A former prime minister of Kosovo is facing possible extradition to Serbia to face war crimes charges after being arrested at a French airport.
Ramush Haradinaj appeared in a court in Colmar, eastern France, that ruled he should stay in custody during extradition proceedings.
Mr Haradinaj, a former guerrilla fighter in Kosovo's 1998-1999 war for independence from Serbia, was detained on Wednesday at Basel Mulhouse Freiburg airport, on the border with Switzerland and Germany, on a Serbian warrant.
He was cleared of war crimes charges in two lengthy trials by a UN tribunal, but Serbia accuses him of committing war crimes including kidnappings, torture and killings against Serb civilians when he was a senior rebel commander in western Kosovo.
Kosovo's government called the charges "illegal, unfair and tendentious".
Kosovo president Hashim Thaci, also a former guerrilla leader and a political rival of Mr Haradinaj's who used to be his friend, called the detention "unacceptable".
Mr Thaci said the accusations were "damaging peace and stability" in the Balkans and were an effort to derail Kosovo's push to join international organisations as an independent state.
In Belgrade, Serbian PM Aleksandar Vucic expressed hope that France would extradite Mr Haradinaj and would not let politics override legal matters.
"Our prosecutor's office has numerous pieces of evidence against Mr Haradinaj," Mr Vucic said. "He is accused of so many (crimes) that they are impossible to list."
Kosovo foreign minister Enver Hoxhaj spoke by telephone with French counterpart Jean-Marc Ayrault to express his dismay at the arrest, saying "Serbia's arrest warrants are unacceptable and not valid for Kosovo citizens".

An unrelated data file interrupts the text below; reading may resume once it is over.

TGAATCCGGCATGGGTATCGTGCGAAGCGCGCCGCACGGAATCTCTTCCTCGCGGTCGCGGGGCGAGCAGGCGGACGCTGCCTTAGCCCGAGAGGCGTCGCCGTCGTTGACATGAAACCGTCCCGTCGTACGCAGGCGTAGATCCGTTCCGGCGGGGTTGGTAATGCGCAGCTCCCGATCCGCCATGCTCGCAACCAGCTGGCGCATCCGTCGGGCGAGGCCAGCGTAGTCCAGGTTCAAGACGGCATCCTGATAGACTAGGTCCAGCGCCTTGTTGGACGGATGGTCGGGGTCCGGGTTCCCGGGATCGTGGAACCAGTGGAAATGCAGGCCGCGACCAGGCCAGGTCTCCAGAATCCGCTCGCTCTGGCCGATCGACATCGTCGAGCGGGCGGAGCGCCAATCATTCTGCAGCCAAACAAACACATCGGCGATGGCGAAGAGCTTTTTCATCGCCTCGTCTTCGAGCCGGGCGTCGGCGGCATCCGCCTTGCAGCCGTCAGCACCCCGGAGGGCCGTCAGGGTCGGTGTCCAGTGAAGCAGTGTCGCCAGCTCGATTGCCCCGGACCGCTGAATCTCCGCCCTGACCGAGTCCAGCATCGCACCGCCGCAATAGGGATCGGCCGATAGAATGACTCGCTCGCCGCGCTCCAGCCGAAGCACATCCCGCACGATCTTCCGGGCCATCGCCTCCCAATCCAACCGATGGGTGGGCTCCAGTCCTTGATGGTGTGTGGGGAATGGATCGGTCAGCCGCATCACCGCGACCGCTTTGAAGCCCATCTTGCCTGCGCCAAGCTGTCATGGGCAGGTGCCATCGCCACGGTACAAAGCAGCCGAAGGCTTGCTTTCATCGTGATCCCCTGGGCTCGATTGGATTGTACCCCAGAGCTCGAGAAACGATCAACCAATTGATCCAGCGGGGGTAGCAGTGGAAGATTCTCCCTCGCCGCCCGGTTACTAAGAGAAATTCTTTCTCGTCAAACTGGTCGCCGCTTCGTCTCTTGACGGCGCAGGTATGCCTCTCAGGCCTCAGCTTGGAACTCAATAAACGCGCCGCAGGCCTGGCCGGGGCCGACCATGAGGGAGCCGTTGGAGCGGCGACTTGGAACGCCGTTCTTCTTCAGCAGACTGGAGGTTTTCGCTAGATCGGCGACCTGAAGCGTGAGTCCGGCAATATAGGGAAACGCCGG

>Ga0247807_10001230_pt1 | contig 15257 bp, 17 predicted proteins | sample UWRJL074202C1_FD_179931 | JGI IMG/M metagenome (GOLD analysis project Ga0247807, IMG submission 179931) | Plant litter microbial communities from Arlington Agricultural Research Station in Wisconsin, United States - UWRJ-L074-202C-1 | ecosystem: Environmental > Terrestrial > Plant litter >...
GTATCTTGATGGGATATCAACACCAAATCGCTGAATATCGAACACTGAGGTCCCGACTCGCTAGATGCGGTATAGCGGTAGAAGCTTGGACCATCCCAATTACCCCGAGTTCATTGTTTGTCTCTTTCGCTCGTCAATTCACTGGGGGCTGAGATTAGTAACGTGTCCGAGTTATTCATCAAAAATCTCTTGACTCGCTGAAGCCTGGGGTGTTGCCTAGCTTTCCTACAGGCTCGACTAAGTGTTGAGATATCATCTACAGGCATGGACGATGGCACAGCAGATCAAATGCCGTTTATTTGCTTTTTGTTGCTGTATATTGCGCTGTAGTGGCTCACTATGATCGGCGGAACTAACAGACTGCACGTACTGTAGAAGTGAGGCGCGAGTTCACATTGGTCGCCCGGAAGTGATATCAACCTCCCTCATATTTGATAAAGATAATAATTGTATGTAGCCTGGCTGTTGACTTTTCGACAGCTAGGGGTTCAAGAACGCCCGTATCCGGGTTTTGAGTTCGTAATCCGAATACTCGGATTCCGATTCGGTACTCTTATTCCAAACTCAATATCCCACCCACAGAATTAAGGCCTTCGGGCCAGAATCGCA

Mr Hoxhaj proclaimed Mr Haradinaj's innocence and called Serbia's pursuit of him politically motivated.
France and most European countries recognised Kosovo's independence after it seceded from Serbia in 2008, but Serbia has not.
Mr Haradinaj was detained in Slovenia two years ago at Belgrade's request, but later released.
Pristina on Thursday also denied a request from Serbian president Tomislav Nikolic to visit Kosovo. Pristina and Belgrade are holding EU-brokered talks to reconcile their differences, and the two states have agreed to give each other advance notice of planned visits by their respective government representatives.
"The Kosovo government considers that Serbia's recent behaviour and continuous statements are against the spirit of inter-state collaboration," a foreign ministry statement said.